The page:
Don’t forget Ben Carson.

The retired pediatric neurosurgeon isn’t generating the headlines or drawing the crowds of Donald Trump, but his numbers in some surveys suggest the appetite for his presidential candidacy might be just as great, if not greater.

Consider a recent survey by TargetPoint Consulting, a top Republican polling and data-research firm. Roughly two-thirds of likely Republican primary voters polled said they would consider backing Mr. Carson, the highest level of support for any candidate in the field. Just 16% said they wouldn’t, the lowest such tally. Those results include voters who didn’t know who Mr. Carson is.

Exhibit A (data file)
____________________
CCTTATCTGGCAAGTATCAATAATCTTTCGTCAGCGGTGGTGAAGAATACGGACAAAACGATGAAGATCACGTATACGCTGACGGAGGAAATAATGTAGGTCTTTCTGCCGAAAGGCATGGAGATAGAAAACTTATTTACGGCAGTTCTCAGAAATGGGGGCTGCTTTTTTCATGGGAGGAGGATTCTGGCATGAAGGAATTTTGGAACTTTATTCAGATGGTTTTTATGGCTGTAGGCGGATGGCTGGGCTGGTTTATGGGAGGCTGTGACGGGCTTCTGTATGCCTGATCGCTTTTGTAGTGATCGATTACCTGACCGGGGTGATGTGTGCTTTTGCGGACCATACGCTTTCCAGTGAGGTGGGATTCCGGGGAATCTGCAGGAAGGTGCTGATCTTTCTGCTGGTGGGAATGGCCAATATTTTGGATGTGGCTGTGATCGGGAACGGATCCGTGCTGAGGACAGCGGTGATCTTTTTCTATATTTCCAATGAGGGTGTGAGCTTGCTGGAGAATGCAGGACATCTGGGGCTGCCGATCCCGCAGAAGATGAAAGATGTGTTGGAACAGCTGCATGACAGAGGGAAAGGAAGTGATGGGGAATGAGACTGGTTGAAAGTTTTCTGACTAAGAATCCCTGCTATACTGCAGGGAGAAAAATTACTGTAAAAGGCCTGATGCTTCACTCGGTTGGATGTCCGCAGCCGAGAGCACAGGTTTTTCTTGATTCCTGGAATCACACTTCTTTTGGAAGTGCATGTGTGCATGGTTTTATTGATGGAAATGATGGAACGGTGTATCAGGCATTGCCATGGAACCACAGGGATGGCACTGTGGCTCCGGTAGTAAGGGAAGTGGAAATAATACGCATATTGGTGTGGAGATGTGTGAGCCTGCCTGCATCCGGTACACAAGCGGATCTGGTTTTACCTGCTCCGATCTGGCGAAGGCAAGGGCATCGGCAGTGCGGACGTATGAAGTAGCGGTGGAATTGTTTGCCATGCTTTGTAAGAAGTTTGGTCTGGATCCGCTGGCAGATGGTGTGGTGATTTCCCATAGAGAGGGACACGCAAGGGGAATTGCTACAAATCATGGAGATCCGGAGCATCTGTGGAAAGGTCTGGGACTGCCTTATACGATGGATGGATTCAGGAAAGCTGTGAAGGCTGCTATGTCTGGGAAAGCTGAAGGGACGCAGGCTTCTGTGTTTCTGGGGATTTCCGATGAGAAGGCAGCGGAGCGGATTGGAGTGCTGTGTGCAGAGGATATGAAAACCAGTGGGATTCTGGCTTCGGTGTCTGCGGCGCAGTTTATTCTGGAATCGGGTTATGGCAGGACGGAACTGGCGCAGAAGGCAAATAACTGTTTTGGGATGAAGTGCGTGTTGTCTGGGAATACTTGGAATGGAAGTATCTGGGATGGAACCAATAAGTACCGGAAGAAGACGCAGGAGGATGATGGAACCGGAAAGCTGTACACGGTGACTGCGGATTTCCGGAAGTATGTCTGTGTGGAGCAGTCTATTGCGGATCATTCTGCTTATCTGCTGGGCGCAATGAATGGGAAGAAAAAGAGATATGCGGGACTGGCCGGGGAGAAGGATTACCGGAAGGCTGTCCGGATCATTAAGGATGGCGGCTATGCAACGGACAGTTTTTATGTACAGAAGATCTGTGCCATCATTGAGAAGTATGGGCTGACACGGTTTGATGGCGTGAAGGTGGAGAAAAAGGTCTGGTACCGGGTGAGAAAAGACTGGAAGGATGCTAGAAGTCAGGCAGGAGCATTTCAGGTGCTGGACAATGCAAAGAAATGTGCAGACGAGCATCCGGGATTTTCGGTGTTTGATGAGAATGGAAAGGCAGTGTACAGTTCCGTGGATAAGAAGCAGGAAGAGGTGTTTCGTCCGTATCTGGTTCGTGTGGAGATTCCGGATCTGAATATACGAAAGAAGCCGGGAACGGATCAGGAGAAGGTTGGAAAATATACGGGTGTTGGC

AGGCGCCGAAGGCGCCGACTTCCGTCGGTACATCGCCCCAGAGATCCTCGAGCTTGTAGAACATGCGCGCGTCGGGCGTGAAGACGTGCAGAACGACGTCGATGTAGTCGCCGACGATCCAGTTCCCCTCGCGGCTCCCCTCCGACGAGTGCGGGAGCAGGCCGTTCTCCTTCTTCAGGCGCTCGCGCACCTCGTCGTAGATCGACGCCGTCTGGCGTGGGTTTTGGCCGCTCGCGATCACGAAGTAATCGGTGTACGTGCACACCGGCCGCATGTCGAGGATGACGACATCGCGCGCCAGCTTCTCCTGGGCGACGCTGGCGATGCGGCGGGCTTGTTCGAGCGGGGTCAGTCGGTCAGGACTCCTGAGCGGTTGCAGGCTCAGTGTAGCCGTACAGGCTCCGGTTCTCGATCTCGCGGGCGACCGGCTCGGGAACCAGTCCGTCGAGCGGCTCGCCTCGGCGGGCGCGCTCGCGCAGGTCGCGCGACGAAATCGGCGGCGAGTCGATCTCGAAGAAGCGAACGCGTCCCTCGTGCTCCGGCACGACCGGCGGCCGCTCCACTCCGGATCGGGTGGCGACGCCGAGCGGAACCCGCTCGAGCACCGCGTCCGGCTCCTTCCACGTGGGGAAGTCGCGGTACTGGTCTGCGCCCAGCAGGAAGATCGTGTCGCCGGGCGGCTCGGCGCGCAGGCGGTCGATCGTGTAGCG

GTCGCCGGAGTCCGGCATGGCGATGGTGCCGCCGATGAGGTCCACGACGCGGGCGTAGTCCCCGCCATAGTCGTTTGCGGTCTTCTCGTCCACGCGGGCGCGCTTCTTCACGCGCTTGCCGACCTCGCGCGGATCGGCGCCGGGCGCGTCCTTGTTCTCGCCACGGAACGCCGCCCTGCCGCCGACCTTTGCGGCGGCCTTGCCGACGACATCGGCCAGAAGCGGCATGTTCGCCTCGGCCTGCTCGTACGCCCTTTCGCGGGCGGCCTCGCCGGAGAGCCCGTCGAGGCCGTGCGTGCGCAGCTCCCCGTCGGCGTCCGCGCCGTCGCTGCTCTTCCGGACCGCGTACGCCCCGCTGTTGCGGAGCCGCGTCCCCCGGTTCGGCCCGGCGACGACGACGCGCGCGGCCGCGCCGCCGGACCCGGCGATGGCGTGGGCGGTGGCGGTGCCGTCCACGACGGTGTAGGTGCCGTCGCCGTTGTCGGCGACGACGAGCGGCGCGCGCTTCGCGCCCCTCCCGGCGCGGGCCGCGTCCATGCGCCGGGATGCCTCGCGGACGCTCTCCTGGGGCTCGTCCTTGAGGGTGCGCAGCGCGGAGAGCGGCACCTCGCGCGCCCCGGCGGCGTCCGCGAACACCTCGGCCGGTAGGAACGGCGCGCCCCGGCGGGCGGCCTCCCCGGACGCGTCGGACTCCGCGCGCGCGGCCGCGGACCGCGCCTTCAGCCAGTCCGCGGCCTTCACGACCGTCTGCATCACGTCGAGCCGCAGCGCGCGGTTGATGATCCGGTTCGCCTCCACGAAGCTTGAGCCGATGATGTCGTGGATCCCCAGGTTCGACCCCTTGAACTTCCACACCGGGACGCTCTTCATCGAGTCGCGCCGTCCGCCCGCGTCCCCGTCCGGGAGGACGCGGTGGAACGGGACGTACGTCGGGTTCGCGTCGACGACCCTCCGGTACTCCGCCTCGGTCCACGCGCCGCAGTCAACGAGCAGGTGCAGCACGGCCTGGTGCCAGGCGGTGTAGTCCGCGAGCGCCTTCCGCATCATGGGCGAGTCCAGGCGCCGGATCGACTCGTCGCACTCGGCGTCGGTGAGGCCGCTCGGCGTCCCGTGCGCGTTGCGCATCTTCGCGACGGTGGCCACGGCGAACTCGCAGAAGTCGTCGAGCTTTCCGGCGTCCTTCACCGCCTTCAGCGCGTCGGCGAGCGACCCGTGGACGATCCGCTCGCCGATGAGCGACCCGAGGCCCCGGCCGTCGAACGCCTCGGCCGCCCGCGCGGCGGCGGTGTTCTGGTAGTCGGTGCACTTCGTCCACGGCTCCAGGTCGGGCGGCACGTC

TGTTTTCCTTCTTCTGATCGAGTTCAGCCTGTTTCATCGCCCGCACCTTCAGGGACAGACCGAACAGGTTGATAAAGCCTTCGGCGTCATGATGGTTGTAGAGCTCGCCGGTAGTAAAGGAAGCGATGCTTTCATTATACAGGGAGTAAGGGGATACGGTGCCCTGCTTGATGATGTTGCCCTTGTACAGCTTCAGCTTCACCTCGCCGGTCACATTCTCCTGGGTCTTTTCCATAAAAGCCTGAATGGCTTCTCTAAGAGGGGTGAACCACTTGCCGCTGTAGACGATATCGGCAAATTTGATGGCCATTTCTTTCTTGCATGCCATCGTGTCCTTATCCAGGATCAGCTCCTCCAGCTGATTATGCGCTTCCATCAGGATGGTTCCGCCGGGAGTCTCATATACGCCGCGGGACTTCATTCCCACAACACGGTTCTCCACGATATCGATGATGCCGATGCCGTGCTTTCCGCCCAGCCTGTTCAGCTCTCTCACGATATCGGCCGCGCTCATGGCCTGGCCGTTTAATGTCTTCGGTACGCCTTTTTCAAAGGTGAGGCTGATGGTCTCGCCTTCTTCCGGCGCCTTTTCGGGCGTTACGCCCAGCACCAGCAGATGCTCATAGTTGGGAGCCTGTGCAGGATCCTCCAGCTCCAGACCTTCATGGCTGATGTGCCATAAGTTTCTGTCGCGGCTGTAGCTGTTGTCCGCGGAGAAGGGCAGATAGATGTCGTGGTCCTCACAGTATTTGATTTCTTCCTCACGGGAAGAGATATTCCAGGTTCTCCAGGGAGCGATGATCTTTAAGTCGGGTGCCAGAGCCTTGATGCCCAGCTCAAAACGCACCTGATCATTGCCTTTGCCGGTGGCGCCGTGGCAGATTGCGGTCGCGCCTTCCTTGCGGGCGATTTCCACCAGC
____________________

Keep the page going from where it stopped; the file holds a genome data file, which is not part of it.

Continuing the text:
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[P]art of Carson’s appeal can be explained by his outsider status. Remember, the Des Moines Register poll found that 75% of Republican Iowa caucus-goers said they were unsatisfied or mad as hell at their own party in Congress. But what sets Carson apart from the other GOP outsiders — Trump and Carly Fiorina, who is in third in that Monmouth poll — is his explicit Christian faith. Here was Carson talking about taxes at last month’s Cleveland debate: “What I agree with is that we need a significantly changed taxation system. And the one that I’ve advocated is based on tithing, because I think God is a pretty fair guy,” Carson explained. “And he said, you know, if you give me a tithe, it doesn’t matter how much you make. If you’ve had a bumper crop, you don’t owe me triple tithes. And if you’ve had no crops at all, you don’t owe me no tithes. So there must be something inherently fair about that. And that’s why I’ve advocated a proportional tax system.”…